doi:10.1371/journal.pgen.1001175
PMCID: PMC2965753  PMID: 21060865
3.  Divergent Evolution of CHD3 Proteins Resulted in MOM1 Refining Epigenetic Control in Vascular Plants 
PLoS Genetics  2008;4(8):e1000165.
Arabidopsis MOM1 is required for the heritable maintenance of transcriptional gene silencing (TGS). Unlike many other silencing factors, depletion of MOM1 evokes transcription at selected loci without major changes in DNA methylation or histone modification. These loci retain unusual, bivalent chromatin properties, intermediate to both euchromatin and heterochromatin. The structure of MOM1 previously suggested an integral nuclear membrane protein with chromatin-remodeling and actin-binding activities. Unexpected results presented here challenge these presumed MOM1 activities and demonstrate that less than 13% of MOM1 sequence is necessary and sufficient for TGS maintenance. This active sequence encompasses a novel Conserved MOM1 Motif 2 (CMM2). The high conservation suggests that CMM2 has been the subject of strong evolutionary pressure. The replacement of Arabidopsis CMM2 by a poplar motif reveals its functional conservation. Interspecies comparison suggests that MOM1 proteins emerged at the origin of vascular plants through neo-functionalization of the ubiquitous eukaryotic CHD3 chromatin remodeling factors. Interestingly, despite the divergent evolution of CHD3 and MOM1, we observed functional cooperation in epigenetic control involving unrelated protein motifs and thus probably diverse mechanisms.
Author Summary
Epigenetic regulation of transcription usually involves changes in histone modifications, as well as DNA methylation changes in plants and mammals. Previously, we found an exceptional epigenetic regulator in Arabidopsis, MOM1, acting independently of these epigenetic marks. Interestingly, MOM1 controls loci associated with bivalent chromatin marks, intermediate to active euchromatin and silent heterochromatin. Such bivalent marks are often associated with newly inserted and/or potentially active transposons, silent transgenes, and certain chromosomal loci. Notably, bivalent chromatin seems to be characteristic for embryonic stem cells, where such loci change their activity and determination of epigenetic marks during cell differentiation. Here, we provide evidence that in vascular plants, the MOM1-like proteins evolved from the ubiquitous eukaryotic chromatin remodeling factor CHD3. The domains necessary for CHD3 function degenerated in MOM1, became dispensable for its gene silencing activity, and were replaced by a novel, unrelated domain providing silencing function. Therefore, MOM1-like proteins use a different silencing mechanism compared to the ancestral CHD3s. In spite of this divergent evolution, CHD3 and MOM1 seem to retain a functional cooperation in control of transcriptionally silent loci. Our results provide an unprecedented example of an evolutionary path for epigenetic components resulting in increased complexity of an epigenetic regulatory network characteristic for multicellular eukaryotes.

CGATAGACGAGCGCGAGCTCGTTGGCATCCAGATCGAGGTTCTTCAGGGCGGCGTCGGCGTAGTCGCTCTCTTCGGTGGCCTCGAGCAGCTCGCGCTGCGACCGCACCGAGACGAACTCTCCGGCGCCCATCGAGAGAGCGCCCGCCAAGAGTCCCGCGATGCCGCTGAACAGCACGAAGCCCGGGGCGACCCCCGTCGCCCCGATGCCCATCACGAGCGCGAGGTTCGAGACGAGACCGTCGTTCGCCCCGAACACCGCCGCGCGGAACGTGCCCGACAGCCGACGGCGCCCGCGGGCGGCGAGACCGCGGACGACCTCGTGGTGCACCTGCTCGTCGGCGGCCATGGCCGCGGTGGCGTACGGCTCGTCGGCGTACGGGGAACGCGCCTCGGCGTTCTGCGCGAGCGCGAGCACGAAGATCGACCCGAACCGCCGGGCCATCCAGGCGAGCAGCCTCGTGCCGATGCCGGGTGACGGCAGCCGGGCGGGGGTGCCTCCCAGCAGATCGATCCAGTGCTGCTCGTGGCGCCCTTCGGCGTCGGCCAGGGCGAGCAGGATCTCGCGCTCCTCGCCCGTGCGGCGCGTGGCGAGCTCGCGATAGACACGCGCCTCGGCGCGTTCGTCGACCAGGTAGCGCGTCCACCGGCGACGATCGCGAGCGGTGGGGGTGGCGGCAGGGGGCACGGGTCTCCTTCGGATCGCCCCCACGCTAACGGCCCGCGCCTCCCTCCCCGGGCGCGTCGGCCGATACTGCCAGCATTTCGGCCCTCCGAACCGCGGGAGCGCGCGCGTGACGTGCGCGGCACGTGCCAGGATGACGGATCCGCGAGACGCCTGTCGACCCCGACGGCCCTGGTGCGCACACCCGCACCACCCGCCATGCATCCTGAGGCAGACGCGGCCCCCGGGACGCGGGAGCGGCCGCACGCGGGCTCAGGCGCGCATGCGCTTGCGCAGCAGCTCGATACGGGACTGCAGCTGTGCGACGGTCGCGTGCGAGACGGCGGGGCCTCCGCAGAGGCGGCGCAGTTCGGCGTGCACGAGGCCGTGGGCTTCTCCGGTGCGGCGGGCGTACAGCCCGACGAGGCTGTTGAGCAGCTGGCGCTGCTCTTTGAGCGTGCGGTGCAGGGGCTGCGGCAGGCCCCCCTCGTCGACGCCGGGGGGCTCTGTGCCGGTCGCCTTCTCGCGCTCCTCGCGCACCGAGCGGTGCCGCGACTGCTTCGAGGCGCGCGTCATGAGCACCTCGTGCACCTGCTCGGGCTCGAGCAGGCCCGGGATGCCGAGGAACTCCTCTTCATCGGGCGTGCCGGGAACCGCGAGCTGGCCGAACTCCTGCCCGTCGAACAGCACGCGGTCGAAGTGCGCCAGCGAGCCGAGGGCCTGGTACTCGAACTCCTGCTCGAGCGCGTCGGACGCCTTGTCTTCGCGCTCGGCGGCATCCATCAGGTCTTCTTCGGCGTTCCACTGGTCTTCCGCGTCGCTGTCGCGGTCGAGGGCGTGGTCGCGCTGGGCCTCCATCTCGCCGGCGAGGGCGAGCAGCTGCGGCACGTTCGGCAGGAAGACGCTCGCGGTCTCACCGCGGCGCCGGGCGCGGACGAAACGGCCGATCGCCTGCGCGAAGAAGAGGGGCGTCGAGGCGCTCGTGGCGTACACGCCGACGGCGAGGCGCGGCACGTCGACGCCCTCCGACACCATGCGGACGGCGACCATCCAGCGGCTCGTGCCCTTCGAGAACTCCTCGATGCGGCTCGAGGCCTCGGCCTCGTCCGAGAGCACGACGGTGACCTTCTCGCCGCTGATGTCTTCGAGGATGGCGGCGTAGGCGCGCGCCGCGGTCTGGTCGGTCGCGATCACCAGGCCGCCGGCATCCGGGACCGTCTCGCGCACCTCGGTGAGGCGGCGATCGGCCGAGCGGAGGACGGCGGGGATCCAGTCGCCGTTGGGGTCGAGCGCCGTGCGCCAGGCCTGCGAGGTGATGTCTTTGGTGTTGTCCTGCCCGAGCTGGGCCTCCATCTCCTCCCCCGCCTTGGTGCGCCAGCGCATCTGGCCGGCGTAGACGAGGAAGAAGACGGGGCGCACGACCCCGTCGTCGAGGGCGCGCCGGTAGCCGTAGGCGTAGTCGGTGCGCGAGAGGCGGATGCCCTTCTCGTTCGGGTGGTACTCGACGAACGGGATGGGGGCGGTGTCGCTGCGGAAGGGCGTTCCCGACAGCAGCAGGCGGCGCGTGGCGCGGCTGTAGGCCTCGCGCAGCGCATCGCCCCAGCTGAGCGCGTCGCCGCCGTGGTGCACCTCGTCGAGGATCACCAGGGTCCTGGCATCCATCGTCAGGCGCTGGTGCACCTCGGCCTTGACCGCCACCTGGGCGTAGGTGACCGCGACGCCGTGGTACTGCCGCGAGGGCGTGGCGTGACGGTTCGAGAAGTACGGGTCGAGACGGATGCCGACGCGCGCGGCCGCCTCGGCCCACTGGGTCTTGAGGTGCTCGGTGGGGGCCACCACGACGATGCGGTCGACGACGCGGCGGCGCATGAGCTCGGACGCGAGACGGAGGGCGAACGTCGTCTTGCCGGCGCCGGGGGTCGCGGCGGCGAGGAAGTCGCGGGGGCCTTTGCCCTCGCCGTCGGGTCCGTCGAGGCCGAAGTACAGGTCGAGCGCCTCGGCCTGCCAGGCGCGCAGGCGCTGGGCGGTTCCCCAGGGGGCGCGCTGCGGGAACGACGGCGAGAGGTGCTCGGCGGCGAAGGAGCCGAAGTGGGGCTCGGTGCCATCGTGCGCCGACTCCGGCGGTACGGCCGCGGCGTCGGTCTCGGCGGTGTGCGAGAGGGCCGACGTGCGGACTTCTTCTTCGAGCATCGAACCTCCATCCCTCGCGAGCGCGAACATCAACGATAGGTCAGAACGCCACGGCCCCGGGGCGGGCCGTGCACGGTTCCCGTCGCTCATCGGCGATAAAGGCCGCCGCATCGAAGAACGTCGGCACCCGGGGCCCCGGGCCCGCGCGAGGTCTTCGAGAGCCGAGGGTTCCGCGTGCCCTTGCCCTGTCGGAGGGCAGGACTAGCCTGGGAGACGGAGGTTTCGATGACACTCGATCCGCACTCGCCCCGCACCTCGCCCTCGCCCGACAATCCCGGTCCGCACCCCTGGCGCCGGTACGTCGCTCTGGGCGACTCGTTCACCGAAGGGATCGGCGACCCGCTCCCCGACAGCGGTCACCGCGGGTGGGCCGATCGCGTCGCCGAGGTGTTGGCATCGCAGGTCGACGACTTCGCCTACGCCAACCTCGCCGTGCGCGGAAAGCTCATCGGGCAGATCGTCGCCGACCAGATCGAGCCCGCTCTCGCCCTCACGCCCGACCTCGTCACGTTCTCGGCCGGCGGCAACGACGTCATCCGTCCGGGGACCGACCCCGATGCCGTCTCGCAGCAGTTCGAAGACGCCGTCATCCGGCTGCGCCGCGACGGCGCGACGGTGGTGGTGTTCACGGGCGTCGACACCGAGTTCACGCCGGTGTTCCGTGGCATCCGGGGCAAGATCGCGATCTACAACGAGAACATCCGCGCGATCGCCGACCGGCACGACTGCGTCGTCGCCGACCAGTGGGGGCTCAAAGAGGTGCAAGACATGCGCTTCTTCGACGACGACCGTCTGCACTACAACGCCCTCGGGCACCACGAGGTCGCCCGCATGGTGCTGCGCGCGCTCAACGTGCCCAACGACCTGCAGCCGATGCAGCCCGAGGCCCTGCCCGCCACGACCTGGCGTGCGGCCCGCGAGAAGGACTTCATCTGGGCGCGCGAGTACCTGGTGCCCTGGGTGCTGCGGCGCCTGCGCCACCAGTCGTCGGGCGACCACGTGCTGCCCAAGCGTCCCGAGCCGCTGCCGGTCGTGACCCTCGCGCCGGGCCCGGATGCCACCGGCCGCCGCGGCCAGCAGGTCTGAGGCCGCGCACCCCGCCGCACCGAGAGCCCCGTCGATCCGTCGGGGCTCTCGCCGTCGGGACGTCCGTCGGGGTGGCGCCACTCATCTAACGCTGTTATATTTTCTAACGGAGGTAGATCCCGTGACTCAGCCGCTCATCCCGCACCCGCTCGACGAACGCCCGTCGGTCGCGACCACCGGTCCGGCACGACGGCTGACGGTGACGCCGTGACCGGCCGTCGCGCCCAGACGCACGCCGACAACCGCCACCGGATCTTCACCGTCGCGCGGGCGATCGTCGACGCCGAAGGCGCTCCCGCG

doi:10.1371/journal.pgen.1000165
PMCID: PMC2507757  PMID: 18725928
4.  Identification and characterization of transcription factor IIIA and ribosomal protein L5 from Arabidopsis thaliana 
Nucleic Acids Research  2003;31(9):2424-2433.
Thus far, no transcription factor IIIA (TFIIIA) from higher plants has been cloned and characterized. We have cloned and characterized TFIIIA and ribosomal protein L5 from Arabidopsis thaliana. Primary sequence comparison revealed a high divergence of AtTFIIIA and a relatively high conservation of AtL5 when compared with other organisms. The AtTFIIIA cDNA encodes a protein with nine Cys2-His2-type zinc fingers, a 23 amino acid spacer between fingers 1 and 2, a 66 amino acid spacer between fingers 4 and 5, and a 50 amino acid non-finger C-terminal tail. Aside from the amino acids required for proper zinc finger folding, AtTFIIIA is highly divergent from other known TFIIIAs. AtTFIIIA can bind 5S rDNA, as well as 5S rRNA, and efficiently stimulates the transcription of an Arabidopsis 5S rRNA gene in vitro. AtL5 identity was confirmed by demonstrating that this protein binds to 5S rRNA but not to 5S rDNA. Protoplast transient expression assays with green fluorescent protein fusion proteins revealed that AtTFIIIA is absent from the cytoplasm and concentrated at several nuclear foci including the nucleolus. AtL5 protein accumulates in the nucleus, especially in the nucleolus, and is also present in the cytoplasm.
PMCID: PMC154221  PMID: 12711688

Results 1-4 (4)